I had my sister and mother read over the news piece and media release to pick up on any grammatical and punctuation errors. My sister and mother both picked up on the amount of times I used “he said” / “she said” and I had to explain to them that I couldn’t use “stated” or “claimed”. Both thought this was odd as they had both been taught to not repeat words as much as possible.

When comparing my assessment against the checklist, I was able to pick up on a few mistakes with quotes and removed one semi-colon. I’ve been told that my sentences are too long winded and I need to revise them and shorten them. However, when I shorten my sentences I’m told that each sentence is too abrupt and needs to be smoothed out or lengthened.

I’ve  corrected the problems that I saw reading over the assessment, however after going over my readings this week, I’ve found areas that I’ll be marked down and that discourages me a little.

My biggest issue was using closing quotation marks where the quote continues over a few paragraphs. It was very useful having a checklist, but after reading over the assessment so much all the words became a blur. I found that having other people read over it helped, however they aren’t learning the grammar and punctuation rules that are being taught in this course so they cannot pick up on the areas I’ll be scrutinised on.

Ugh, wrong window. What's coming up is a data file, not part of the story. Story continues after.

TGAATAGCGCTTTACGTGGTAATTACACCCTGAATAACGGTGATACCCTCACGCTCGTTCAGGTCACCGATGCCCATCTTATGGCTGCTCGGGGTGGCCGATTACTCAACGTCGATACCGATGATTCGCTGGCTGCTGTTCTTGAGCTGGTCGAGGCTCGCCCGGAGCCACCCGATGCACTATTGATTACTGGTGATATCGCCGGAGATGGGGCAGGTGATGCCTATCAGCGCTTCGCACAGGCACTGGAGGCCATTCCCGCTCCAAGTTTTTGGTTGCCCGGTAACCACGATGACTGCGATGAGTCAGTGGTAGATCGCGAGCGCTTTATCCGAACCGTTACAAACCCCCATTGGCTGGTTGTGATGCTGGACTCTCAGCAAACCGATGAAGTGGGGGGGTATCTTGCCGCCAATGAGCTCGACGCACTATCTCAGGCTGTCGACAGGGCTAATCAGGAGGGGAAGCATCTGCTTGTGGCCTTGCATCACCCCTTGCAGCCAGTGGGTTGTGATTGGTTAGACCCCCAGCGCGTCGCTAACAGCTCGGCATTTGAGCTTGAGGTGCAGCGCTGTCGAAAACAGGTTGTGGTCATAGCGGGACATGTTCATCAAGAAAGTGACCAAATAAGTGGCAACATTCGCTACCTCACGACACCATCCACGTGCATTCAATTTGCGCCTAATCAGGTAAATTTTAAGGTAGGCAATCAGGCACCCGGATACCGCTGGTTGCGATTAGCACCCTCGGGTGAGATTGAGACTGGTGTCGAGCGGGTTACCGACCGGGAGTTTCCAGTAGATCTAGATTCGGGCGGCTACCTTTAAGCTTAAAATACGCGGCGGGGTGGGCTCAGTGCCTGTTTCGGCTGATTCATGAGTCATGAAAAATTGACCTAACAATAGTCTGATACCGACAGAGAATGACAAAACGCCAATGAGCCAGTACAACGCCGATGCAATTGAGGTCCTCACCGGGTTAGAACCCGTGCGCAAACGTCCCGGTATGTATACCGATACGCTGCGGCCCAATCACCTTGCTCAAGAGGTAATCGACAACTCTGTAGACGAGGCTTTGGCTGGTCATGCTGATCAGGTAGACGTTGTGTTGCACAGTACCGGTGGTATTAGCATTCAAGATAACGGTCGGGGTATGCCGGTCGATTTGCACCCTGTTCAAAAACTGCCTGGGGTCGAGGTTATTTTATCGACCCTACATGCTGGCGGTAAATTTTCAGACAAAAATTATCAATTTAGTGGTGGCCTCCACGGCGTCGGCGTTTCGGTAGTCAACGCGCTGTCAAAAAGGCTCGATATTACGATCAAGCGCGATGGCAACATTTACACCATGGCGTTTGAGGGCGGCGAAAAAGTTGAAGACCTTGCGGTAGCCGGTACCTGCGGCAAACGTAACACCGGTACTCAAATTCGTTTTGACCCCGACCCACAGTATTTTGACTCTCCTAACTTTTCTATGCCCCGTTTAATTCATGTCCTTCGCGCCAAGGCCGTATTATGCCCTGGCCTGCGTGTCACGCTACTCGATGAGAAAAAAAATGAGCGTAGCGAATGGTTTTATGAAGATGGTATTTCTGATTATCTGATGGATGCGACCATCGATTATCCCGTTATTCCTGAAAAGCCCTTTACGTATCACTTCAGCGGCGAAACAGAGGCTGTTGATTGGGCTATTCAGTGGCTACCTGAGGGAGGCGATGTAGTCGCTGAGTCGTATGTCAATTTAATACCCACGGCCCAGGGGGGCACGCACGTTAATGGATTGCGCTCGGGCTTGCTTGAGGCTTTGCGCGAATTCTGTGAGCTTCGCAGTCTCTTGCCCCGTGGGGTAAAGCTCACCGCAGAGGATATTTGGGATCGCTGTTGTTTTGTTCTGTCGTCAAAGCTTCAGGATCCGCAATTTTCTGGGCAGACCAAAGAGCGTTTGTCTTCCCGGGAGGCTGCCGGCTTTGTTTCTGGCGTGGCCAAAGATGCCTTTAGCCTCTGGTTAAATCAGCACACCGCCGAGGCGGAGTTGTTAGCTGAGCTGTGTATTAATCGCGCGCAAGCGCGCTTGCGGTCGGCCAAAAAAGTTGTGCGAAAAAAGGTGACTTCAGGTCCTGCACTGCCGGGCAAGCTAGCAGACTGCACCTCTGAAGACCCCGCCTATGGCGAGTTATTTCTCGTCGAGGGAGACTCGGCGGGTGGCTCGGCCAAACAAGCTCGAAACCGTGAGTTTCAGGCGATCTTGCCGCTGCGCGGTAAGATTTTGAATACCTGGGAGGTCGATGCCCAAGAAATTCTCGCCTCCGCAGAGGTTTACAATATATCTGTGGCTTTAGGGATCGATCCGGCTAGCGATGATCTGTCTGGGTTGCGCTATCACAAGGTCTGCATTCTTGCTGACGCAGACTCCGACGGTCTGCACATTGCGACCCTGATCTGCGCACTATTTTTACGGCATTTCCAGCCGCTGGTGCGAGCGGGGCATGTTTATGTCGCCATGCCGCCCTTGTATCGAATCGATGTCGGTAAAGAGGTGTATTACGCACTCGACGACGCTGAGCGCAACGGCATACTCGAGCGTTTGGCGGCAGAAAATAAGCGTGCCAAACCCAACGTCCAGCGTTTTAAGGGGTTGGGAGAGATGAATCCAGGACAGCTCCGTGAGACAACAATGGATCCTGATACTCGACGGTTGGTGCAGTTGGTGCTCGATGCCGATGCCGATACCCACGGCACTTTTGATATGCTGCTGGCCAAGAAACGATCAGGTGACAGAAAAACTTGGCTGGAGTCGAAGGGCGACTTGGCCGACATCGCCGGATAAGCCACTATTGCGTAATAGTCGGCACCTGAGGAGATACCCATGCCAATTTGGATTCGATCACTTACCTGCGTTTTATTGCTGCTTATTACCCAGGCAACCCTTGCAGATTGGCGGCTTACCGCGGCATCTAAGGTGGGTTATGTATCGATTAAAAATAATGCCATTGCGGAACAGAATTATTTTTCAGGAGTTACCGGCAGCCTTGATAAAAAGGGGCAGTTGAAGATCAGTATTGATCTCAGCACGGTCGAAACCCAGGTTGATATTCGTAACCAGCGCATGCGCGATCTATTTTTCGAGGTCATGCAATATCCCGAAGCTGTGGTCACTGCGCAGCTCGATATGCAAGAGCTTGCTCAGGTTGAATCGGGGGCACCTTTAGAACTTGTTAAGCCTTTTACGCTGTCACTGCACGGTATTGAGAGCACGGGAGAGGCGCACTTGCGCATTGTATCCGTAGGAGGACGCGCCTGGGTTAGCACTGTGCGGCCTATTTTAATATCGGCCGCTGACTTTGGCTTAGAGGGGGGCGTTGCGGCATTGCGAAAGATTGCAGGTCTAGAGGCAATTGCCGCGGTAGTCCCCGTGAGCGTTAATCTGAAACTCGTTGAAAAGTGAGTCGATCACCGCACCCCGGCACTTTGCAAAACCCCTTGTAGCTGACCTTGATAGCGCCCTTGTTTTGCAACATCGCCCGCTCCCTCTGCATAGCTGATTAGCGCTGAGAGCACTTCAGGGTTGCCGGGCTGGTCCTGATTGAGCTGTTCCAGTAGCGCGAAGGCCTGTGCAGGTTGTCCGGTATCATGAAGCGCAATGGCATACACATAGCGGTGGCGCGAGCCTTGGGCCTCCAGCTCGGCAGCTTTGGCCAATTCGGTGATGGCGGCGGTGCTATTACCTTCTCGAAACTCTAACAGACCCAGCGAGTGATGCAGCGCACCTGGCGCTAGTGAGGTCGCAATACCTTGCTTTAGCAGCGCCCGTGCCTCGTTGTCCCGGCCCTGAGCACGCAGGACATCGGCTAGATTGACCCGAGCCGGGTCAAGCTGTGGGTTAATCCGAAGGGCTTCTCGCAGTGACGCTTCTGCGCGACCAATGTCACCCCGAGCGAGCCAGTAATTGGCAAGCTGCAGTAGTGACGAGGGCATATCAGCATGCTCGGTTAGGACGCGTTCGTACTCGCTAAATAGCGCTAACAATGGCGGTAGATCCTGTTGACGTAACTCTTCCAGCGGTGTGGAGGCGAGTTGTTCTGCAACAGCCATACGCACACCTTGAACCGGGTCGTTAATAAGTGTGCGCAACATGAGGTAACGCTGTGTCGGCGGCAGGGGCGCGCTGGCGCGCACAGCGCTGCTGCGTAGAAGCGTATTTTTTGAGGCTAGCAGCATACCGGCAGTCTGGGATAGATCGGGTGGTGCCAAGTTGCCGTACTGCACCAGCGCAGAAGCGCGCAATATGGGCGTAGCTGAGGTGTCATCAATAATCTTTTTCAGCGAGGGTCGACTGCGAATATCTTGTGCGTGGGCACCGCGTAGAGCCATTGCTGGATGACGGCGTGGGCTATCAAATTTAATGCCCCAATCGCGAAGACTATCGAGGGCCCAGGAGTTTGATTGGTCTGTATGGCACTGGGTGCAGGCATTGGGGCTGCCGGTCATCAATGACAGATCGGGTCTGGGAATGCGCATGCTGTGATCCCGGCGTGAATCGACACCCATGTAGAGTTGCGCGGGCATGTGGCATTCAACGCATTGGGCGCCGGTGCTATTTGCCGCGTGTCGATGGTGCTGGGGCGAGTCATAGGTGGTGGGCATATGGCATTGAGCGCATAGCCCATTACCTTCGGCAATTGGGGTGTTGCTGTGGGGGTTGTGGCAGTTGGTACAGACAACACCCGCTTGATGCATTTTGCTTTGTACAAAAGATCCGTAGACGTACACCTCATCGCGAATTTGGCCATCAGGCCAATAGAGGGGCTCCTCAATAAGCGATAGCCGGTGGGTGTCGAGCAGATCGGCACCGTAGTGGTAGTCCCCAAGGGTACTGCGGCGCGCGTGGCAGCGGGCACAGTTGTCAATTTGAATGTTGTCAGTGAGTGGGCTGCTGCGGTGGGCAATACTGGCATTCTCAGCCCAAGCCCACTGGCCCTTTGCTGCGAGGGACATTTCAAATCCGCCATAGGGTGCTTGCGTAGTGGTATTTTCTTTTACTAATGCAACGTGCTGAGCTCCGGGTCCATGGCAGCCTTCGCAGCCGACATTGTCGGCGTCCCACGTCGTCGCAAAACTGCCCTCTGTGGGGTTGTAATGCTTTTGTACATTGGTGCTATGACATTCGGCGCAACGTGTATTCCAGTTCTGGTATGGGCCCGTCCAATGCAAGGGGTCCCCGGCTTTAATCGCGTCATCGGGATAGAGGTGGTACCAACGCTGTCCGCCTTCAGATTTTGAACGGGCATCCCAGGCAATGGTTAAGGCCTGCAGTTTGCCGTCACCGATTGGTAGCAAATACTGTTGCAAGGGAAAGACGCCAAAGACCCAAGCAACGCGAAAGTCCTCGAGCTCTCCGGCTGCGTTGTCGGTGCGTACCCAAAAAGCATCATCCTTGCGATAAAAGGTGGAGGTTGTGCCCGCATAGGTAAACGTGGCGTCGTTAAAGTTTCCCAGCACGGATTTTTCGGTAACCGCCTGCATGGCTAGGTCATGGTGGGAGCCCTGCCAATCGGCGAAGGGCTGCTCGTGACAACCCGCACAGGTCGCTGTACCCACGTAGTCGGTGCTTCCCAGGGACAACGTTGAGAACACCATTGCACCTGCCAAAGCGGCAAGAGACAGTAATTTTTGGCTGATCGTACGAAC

Reference:

CQUniversity 2015, COMM11007 – Week 7 – Marking Key Checklist, CQUniversity, Mackay.


Week Seven Blog Activity – Practical: Reflect on Assessment 1

Week Six Blog Activity – Practical: Take a series of photos and caption them

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Caption: Dan and Andy’s Hawthorne Garage, located in Hawthorne, Brisbane. The Garage recently celebrated its third year operating in the area, offering locals all their fresh grocer, deli and produce needs. 

For this photo, I needed a caption that allowed the viewer to understand the location as well as the back story. I didn’t want the viewer to think this was just a picture of a sign for a shop. According to Murabayashi, (2008 p.1) “the first sentence describes the subject/action depicted in the image, while the subsequent sentences give context to the image”. Therefore, there is two parts to this quote; firstly describing the subject i.e the Hawthorne Garage and where it’s located, and secondly offering context to the image i.e has been running for three years, offering locals fresh produce, deli and grocer.

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Caption: Barista and coffee lover practices latte art at home to improve skills.